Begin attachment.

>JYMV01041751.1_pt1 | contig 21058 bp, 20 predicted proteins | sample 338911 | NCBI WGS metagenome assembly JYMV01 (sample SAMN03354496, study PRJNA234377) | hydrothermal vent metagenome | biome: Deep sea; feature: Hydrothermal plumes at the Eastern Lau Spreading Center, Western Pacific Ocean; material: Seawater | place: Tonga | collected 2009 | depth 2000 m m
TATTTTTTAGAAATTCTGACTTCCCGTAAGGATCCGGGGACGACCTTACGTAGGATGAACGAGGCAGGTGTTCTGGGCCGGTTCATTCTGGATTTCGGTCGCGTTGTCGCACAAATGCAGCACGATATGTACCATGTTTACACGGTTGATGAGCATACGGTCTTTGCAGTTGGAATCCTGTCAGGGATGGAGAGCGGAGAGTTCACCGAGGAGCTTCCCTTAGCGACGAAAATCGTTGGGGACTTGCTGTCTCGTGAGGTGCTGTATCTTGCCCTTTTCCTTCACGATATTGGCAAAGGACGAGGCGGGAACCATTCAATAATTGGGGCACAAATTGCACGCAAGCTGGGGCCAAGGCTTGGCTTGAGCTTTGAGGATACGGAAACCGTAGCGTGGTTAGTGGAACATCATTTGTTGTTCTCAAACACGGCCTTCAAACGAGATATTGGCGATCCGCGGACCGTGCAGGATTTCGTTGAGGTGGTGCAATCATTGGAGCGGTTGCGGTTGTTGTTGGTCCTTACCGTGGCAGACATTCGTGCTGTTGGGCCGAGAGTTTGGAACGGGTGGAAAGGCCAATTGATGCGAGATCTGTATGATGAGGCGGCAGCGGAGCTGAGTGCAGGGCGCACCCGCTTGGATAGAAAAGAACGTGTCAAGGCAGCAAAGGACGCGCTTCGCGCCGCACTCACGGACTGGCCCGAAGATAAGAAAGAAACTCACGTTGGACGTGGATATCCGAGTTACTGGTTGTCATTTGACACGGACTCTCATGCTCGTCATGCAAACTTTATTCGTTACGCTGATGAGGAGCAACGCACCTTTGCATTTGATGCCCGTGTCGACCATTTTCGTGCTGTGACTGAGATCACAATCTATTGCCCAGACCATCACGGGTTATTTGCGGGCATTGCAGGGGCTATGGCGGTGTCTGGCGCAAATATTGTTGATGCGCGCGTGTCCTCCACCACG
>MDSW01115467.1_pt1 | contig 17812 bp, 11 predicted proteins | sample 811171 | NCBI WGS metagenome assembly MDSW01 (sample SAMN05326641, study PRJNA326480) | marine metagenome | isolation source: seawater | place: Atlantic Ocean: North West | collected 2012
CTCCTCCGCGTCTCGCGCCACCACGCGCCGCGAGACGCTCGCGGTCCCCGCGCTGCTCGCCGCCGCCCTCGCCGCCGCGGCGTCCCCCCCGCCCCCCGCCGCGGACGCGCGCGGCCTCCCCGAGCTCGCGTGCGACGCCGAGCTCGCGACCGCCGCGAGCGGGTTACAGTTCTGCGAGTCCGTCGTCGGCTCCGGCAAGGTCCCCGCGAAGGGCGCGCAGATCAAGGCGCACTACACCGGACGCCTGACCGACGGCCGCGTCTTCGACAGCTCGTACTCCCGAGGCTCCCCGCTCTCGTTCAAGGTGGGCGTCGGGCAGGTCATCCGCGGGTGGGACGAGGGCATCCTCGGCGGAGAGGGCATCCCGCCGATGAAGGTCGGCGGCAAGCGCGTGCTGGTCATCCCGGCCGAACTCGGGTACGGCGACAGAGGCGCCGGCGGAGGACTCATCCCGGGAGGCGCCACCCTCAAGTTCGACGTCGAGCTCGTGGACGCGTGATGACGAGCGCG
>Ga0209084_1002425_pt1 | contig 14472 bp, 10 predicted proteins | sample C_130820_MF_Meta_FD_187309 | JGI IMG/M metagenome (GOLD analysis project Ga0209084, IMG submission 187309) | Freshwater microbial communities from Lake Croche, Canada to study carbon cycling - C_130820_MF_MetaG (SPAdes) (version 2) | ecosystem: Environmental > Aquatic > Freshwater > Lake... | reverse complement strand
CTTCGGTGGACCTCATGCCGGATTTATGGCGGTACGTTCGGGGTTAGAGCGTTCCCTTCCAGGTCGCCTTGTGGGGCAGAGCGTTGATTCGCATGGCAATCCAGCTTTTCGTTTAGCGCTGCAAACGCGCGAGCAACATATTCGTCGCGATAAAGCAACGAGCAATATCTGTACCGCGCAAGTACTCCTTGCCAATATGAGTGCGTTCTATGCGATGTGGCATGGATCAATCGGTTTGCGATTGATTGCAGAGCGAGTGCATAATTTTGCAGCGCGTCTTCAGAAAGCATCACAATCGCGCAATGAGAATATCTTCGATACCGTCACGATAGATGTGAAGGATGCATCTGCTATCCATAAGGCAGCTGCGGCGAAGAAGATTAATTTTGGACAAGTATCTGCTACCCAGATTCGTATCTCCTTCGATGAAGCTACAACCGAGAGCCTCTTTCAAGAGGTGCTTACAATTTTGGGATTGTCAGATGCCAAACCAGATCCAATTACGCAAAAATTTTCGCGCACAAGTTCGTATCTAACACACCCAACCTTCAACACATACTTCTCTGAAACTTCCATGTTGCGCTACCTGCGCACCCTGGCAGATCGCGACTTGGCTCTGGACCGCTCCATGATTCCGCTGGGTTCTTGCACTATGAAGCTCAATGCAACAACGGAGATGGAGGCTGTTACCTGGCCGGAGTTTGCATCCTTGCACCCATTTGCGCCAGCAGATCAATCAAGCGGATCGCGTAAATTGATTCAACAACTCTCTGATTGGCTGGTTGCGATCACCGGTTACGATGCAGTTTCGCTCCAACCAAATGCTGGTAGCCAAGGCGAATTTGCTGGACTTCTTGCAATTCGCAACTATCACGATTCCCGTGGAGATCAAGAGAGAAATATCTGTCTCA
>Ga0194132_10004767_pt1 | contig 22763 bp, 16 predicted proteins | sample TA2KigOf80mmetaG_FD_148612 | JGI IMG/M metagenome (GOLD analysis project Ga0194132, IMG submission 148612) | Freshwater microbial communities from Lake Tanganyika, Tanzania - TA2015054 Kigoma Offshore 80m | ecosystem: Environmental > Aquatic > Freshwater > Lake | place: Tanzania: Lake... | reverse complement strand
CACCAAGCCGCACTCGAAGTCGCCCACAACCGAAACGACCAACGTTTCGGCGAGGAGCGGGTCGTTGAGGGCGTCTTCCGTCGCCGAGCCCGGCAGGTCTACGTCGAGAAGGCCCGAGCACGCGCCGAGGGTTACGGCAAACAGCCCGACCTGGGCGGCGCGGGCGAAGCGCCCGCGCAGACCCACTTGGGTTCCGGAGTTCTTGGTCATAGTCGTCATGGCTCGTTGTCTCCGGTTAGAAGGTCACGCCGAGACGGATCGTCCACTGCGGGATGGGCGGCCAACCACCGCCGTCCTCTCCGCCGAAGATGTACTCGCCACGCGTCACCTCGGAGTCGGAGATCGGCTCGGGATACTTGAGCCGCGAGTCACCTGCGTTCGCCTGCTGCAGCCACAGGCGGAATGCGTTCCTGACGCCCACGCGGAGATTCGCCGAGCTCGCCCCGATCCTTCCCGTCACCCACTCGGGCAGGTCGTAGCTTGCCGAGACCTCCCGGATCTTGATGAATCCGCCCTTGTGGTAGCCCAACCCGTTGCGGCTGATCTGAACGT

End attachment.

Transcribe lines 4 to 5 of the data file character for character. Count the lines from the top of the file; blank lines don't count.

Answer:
CTCCTCCGCGTCTCGCGCCACCACGCGCCGCGAGACGCTCGCGGTCCCCGCGCTGCTCGCCGCCGCCCTCGCCGCCGCGGCGTCCCCCCCGCCCCCCGCCGCGGACGCGCGCGGCCTCCCCGAGCTCGCGTGCGACGCCGAGCTCGCGACCGCCGCGAGCGGGTTACAGTTCTGCGAGTCCGTCGTCGGCTCCGGCAAGGTCCCCGCGAAGGGCGCGCAGATCAAGGCGCACTACACCGGACGCCTGACCGACGGCCGCGTCTTCGACAGCTCGTACTCCCGAGGCTCCCCGCTCTCGTTCAAGGTGGGCGTCGGGCAGGTCATCCGCGGGTGGGACGAGGGCATCCTCGGCGGAGAGGGCATCCCGCCGATGAAGGTCGGCGGCAAGCGCGTGCTGGTCATCCCGGCCGAACTCGGGTACGGCGACAGAGGCGCCGGCGGAGGACTCATCCCGGGAGGCGCCACCCTCAAGTTCGACGTCGAGCTCGTGGACGCGTGATGACGAGCGCG
>Ga0209084_1002425_pt1 | contig 14472 bp, 10 predicted proteins | sample C_130820_MF_Meta_FD_187309 | JGI IMG/M metagenome (GOLD analysis project Ga0209084, IMG submission 187309) | Freshwater microbial communities from Lake Croche, Canada to study carbon cycling - C_130820_MF_MetaG (SPAdes) (version 2) | ecosystem: Environmental > Aquatic > Freshwater > Lake... | reverse complement strand